Digital technologies are revolutionizing forestry and wood processing industries around the globe. The returns on investment for Precision Forestry technologies are high, comparable to the shift from animal-powered or manual harvesting to mechanized processing. Corresponding gains can be found from digital forest inventory, advanced simulation and optimisation platforms, and improved wood supply chain management.
What if you could get more with less?
From generic management models to Precision Forestry
In the forestry sector many operators still rely on frameworks built on manual and analog processes. This leads to inaccurate data and models, simplified plans with generic management prescriptions, and inefficiencies in the supply chains.
Even the digital forerunners are facing challenges both in improving data quality and in making use of data incoming from various sources along the supply chain. The need to balance between diverse objectives for commercial performance and sustainability goals is also posing new types of challenges for the systems in place.
Precision Forestry approach builds on accurate resource data and learning models, resulting in site-specific management and enabling optimisation with varying objectives at different levels.
“This is a large step forward.”
– Tõnis Tõnisson, Forest Resource Manager, Tornator Eesti
Benefits for forest owners, timber buyers, nature and climate
With current inventory technologies data can be obtained at tree-level with reasonable costs, which enables modeling at the same resolution. Tree-level simulation and optimisation results in accurate forecasts at timber assortment level, introducing various benefits for forest managers, such as;
- Increased productivity and higher wood yields
- Increased return on investment
- Decreased uncertainty in asset transactions/valuations
And timber buyers;
- Value-based timber pricing
- Lower delivered costs for wood
- Shorter raw material lead times
Significant beneficiaries are also the nature and climate through;
- Improved resource efficiency (producing more from less and relieving pressure on natural forests)
- Improved carbon balance of forestry (maximal carbon sequestration through yield maximization and decreased emissions through optimised operations)
In order to optimise a wood supply chain, one needs to have real-time visibility to the harvesting and transport operations.
Our People to Help You
Head of Precision Forestry Servicesatte.email@example.com +358 503663233
Atte is heading our Precision Forestry Solutions. He utilizes our software to produce a variety of services for our clients. He has versatile skills from the field of forest resource management, silviculture, wood procurement and forest industry. In addition to academic background from forest resource management, he has worked as an expert in several forestry and forest industry related assignments in various countries.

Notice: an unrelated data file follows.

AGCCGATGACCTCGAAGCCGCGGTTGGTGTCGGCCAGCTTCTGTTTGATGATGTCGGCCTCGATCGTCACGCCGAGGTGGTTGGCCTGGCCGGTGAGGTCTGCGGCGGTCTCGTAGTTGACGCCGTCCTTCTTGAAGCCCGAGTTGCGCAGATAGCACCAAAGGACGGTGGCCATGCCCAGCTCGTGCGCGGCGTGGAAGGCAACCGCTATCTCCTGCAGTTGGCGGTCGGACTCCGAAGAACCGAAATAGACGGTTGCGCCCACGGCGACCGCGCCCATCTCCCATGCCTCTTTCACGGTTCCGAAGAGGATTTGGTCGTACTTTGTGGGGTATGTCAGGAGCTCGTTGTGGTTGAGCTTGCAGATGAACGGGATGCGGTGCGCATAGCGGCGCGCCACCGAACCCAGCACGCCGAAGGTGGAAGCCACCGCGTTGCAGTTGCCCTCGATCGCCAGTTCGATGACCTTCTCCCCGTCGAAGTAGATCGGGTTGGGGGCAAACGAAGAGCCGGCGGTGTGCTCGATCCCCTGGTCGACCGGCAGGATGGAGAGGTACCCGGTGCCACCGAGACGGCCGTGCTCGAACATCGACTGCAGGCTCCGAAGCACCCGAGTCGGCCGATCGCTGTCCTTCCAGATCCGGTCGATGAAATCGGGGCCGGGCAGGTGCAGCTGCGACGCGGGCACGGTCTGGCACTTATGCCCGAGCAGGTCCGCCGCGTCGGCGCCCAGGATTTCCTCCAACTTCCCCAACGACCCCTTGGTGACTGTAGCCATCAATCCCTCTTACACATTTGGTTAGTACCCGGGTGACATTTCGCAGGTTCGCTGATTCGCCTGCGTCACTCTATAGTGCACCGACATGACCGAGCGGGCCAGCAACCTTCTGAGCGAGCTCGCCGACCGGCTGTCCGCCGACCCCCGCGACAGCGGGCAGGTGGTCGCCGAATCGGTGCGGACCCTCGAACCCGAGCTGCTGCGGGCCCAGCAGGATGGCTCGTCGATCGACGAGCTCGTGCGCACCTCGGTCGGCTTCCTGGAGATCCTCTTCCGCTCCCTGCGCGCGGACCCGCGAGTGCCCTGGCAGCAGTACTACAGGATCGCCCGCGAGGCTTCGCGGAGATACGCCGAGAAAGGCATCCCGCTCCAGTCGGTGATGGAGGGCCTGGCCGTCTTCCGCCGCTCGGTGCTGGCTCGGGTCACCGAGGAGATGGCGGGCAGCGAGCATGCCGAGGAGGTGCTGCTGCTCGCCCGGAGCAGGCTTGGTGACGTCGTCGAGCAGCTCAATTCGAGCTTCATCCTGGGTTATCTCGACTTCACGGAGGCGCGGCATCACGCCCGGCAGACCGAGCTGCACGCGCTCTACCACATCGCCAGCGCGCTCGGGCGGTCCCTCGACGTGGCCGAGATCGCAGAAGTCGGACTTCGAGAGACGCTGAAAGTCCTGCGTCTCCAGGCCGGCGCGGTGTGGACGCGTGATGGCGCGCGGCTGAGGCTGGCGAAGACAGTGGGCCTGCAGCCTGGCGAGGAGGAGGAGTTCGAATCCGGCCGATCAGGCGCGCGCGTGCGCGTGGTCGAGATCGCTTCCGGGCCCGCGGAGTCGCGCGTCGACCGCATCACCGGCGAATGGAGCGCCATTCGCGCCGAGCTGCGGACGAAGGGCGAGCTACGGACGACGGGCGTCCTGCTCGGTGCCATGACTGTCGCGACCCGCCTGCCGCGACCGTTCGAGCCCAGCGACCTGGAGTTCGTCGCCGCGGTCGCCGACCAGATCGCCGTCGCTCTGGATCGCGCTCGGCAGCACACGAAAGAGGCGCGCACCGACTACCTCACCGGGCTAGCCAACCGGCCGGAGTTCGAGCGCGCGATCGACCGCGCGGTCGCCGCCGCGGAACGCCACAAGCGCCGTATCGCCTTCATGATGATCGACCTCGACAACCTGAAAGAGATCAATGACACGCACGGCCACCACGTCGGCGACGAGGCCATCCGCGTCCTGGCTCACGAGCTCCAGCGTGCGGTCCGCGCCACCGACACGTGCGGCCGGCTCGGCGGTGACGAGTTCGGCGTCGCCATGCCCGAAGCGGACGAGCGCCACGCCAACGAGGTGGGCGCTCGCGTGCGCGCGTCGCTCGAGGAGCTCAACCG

Principaljussi.firstname.lastname@example.org +358 400382364
Jussi is one of the founding partners. He has extensive experience in the field of biomass resource analysis and sustainable utilisation optimisation. Having earned his PhD from the Department of Forestry in University of Helsinki in forest management planning, Jussi has led the teams on projects in five continents to put the research into practise.
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Frequently Asked Questions
What are the differences between strategic, tactical, and operative forest management planning, and how they can be covered with Precision Forestry software?
From the forest owner’s point of view, the purpose of forest management planning is to support the owner in managing the forest according to the owner’s values and objectives.
In strategic planning, the time horizon for planning typically spans over many decades. The purpose of the strategic planning process is to decide the objectives of forest management, list the management alternatives and find the optimal management alternative. Typical decision-making aspects in strategic planning are sustainability of timber production, maximizing net present value, growing the standing stock, maintaining the forest as a carbon sink, and protecting the habitats that the forest provides for a wide range of organisms. Software solutions, like IPTIM Assets, can support the strategy development with optimized long-term scenarios that reveal how the forest develops with different management strategies.